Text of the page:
A fresh perspective into the questions of academic ethos can be obtained through the typology of "cultural biases" proposed by Mary Douglas and developed by Aron Wildavsky and associates(3). Basically, the idea is to look at culture as functionally related to two main dimensions of the social structure, hierarchy (grid) and group cohesion, or solidarity (group). Applied to the variety of Western academic experiences, the following table is obtained:

Cultural biases in university systems
  Low Group High Group
High grid Fatalism - confessional universities hierarchy - Napoleonic and German universities
Low grid individualism - English and American traditions egalitarianism - corporatist universities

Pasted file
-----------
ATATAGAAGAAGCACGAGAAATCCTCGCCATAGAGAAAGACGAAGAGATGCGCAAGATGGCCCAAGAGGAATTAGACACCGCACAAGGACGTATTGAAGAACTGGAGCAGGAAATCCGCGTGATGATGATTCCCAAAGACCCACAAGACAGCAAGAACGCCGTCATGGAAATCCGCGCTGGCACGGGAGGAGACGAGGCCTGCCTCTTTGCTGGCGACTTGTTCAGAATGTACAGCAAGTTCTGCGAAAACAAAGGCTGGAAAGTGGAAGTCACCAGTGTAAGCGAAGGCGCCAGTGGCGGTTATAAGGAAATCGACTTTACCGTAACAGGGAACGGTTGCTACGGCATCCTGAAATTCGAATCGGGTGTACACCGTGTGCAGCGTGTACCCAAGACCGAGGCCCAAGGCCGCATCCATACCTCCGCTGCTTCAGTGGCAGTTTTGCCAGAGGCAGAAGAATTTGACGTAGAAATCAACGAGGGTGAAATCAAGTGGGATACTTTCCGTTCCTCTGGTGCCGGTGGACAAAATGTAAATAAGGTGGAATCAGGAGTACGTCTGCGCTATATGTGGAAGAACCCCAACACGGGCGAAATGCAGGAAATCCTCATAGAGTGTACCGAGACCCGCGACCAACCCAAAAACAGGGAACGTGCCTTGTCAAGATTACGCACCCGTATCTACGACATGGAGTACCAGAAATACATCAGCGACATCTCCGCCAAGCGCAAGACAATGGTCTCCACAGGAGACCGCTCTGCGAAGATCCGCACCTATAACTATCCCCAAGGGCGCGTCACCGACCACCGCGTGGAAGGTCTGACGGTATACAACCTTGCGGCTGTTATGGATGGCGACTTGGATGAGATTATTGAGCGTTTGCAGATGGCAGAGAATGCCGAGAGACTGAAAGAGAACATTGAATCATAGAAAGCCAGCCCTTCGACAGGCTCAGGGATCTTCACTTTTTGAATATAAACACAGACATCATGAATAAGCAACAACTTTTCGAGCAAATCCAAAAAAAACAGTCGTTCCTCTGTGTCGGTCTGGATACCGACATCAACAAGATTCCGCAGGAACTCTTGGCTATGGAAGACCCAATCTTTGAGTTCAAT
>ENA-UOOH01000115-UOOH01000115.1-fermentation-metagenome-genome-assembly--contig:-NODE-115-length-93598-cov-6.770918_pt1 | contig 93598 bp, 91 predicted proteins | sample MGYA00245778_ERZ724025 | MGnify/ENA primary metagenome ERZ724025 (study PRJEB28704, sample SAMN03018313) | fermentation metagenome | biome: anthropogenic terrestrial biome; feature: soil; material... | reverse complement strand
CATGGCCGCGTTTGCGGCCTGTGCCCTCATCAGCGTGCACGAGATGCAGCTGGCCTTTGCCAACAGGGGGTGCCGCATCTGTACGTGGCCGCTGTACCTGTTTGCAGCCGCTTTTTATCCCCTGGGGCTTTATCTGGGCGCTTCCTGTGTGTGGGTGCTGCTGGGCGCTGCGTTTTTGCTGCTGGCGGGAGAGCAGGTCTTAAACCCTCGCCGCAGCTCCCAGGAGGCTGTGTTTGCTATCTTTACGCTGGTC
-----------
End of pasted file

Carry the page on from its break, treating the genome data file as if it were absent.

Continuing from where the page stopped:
The main notion to keep in mind is not only that these types are never pure, but that it is precisely the tensions among them that provides the universities with their dynamism. From its origins, the European universities combined elements of strong individualism, corporatist(4) organization and close links with the Church hierarchy. The old universities, however, were something more than channels for the transmission of the teachings of the Church. They were responsible also for the creation of an open space for the development of rational thinking, through the rediscovery of the classic tradition. The universities at the Renaissance developed an international community linked by individuals who travelled among the main cities, spoke a common language, Latin, fought with determination for their ideas, and carved their autonomy regarding the surrounding communities and the Church. Universities where these elements of individualism did not emerge remained simply as branches of religious bureaucracies, and withered away. The Protestant Reform, and later the industrial and bourgeois revolutions, strengthened the individualistic component in the traditional european universities, leading to different accommodations among the religious, political and academic authorities. Spain and Portugal, however, were left out of the three revolutions, which explains why their universities did not follow the same path.